–TJ Wiley Forsyth

Cancer? No Thank You.

These are my swim gloves. I love them, but I’m pretty sure that with all that pink-on-pink color, I caught breast cancer from them. Pretty sure. 

Or it might be that I have too much protect-yourself, wear-a-mask, wash-your-hands, wear-gloves, keep-your-distance, never-cough, hoard-toilet-paper American-COVID19 mentality in my head that makes catching breast cancer from pink swim gloves seem reasonable to me. Even rational.

Here’s what I am sure about: if you’re going to catch cancer, don’t do it in the middle of a pandemic.

I realize in my last entry, I kind of snuck my diagnosis in, tucked it behind some healthy sentences, in true cancer form. It likes to be sneaky like that. 

This is a blog about open-water swimming, and it will stay so. But I had to make a quick side-trip here to tell a little bit about “my cancer journey.” That’s what the voice I kept hearing called it while I was on hold 42 minutes waiting for my surgical oncologist. 

Barf. 

If cancer is a journey, then get me the f*ck off this hell train. 

I’ve mentioned in earlier entries my belief that those of us called into open water have some kind of relationship with darkness. Nothing like testing the bejeezus out of my own theory.

As my cancer hell-train chugs along, I’ve been amazed at the parallels between the challenges of cancer, and OW swimming. (Makes you want to jump right into the sport, doesn’t it?) 

Not just living above a deep darkness (with, around, among, under, choose your best preposition there), but the perseverance and resiliency required to get through it, especially with the COVID19 complications. 

Being an OW swimmer, I already know how to tap into those reserves, and apply them. It’s very handy. 

Take our annual crossing swims from Whidbey to Camano. When we finally get close to Camano, there is usually a stiff current to struggle through before we reach the beach. Right when I think I’m going to see bottom, suddenly the shore isn’t getting any closer, and I feel myself losing ground. Or so it seems.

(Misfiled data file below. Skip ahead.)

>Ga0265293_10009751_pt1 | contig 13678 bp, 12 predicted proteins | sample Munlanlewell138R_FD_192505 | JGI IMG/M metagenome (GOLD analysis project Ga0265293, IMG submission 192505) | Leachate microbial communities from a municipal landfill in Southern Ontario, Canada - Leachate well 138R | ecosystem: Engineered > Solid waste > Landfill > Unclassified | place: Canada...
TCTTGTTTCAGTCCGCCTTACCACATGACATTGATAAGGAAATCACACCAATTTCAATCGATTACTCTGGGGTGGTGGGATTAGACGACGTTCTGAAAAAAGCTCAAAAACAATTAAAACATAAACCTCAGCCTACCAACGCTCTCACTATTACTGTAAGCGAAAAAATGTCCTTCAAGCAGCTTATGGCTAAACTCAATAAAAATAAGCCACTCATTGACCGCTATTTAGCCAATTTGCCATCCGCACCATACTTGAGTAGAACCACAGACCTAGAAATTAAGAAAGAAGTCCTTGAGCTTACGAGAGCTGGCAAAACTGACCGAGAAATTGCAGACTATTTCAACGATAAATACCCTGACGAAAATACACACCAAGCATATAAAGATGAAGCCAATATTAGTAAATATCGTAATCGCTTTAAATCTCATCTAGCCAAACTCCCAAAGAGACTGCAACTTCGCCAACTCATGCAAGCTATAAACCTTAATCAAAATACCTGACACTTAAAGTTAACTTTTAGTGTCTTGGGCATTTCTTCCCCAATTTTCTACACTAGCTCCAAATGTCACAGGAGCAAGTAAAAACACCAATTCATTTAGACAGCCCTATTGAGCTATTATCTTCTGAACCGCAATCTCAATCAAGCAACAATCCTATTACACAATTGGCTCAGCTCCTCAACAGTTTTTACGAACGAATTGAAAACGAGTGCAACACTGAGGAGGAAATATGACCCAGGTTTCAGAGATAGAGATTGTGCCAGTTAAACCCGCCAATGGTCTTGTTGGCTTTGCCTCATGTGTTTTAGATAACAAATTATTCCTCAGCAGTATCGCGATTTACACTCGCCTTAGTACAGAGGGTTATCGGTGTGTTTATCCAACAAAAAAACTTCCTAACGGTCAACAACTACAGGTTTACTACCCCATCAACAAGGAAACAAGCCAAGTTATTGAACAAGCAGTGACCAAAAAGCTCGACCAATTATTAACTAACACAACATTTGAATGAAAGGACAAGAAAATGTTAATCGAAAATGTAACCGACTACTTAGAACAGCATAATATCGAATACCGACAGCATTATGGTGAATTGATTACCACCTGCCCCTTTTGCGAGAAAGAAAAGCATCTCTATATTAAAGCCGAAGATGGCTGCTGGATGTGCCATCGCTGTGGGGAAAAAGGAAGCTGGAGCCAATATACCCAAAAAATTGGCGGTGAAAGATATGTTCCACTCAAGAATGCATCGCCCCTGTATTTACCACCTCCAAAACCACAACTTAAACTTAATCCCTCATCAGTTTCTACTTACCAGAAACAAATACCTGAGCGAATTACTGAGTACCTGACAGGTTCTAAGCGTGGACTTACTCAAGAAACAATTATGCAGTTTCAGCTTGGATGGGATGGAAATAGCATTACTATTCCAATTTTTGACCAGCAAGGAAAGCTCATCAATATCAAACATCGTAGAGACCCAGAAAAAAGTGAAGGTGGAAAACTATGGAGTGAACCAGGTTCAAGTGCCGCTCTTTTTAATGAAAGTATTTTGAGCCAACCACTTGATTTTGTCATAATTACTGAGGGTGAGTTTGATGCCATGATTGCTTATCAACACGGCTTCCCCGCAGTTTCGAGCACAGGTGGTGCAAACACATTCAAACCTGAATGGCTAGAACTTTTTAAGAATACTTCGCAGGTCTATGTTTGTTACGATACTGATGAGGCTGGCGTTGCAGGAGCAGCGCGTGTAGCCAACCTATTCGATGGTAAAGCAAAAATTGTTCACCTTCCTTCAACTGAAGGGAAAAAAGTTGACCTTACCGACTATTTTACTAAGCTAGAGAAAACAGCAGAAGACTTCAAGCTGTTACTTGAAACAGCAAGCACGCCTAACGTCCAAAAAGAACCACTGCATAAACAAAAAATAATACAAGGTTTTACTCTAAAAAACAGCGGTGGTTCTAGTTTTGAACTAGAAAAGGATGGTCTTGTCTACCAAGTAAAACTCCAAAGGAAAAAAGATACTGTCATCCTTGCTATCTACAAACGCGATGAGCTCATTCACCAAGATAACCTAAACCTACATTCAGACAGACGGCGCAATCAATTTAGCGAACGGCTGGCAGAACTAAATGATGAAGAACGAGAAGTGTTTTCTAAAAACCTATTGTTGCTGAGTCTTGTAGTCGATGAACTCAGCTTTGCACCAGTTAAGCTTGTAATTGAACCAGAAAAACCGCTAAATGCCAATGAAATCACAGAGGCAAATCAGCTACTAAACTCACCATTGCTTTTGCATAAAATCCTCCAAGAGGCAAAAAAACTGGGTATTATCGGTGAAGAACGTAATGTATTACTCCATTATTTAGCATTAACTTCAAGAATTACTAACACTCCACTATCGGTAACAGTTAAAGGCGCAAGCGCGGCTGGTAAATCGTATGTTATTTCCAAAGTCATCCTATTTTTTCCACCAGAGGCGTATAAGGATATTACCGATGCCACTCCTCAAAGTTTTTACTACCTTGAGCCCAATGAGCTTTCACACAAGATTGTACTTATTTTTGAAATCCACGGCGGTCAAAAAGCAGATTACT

I’m always tired by then, my shoulders are sore, and I’m ready to get out, warm up, and eat my weight in Brie. But I don’t stop. I tell myself, “I can go a little bit farther.” I keep putting one arm in front of the other; keep counting my strokes by 50s—48, 49, 50, 1, 2—; keep singing whatever Lady Gaga chorus I have in my head. 

Eventually, I see a blob of white shell through the deep green, then another, then rocks and seagrass, and I’m there. Best feeling in the world. 

The things we work the hardest for are the things that mean the most.

Sunset behind Whidbey from Camano side.

This push of self came in handy a few weeks ago when I had to drive to Olympia for a second-look ultrasound and biopsy. Bellevue had an opening two weeks away; Olympia had an opening the next day. Hello 4-hour drive!

Everyone in the radiology department was very nice, especially the nurse with one lazy eye that looked like Marty Feldman. (I wondered if I’d misinterpreted “second look” biopsy.) But then I was walking around, tits out and hanging in the breeze, so I had no room to judge.

The radiologist looked like he’d seen better days, and insisted on “gowning up” for the procedure. Let’s be clear: a biopsy sample is about the size of 1/16th of a meal worm, and there’s very little blood. 

Even Marty the nurse asked him doubtfully, “You want to gown up?” I could tell we both thought this step extremely unnecessary, at first. 

But while he was injecting my armpit with lidocaine for the lymph node biopsy, I felt a sudden spray on my lower arm. I’m guessing he’d overshot and gone through the skin to the other side, the needle spraying lidocaine on my forearm. 

With his face right next to mine, I simply whispered, “I don’t think it works that way.”

Then I kept counting: 48, 49, 50, 1, 2…. 

Eventually I made it out and back to my car, where I laughed myself silly. And cried a little bit.

Then I laughed again as I sat in the Trader Joe’s parking lot trying to fit a bag of frozen mashed cauliflower balls into my sports bra for the ride home. I could write a book about which frozen foods work best in your bra after a biopsy. FYI: hashbrown patties make a good second choice. 

–TJ Wiley Forsyth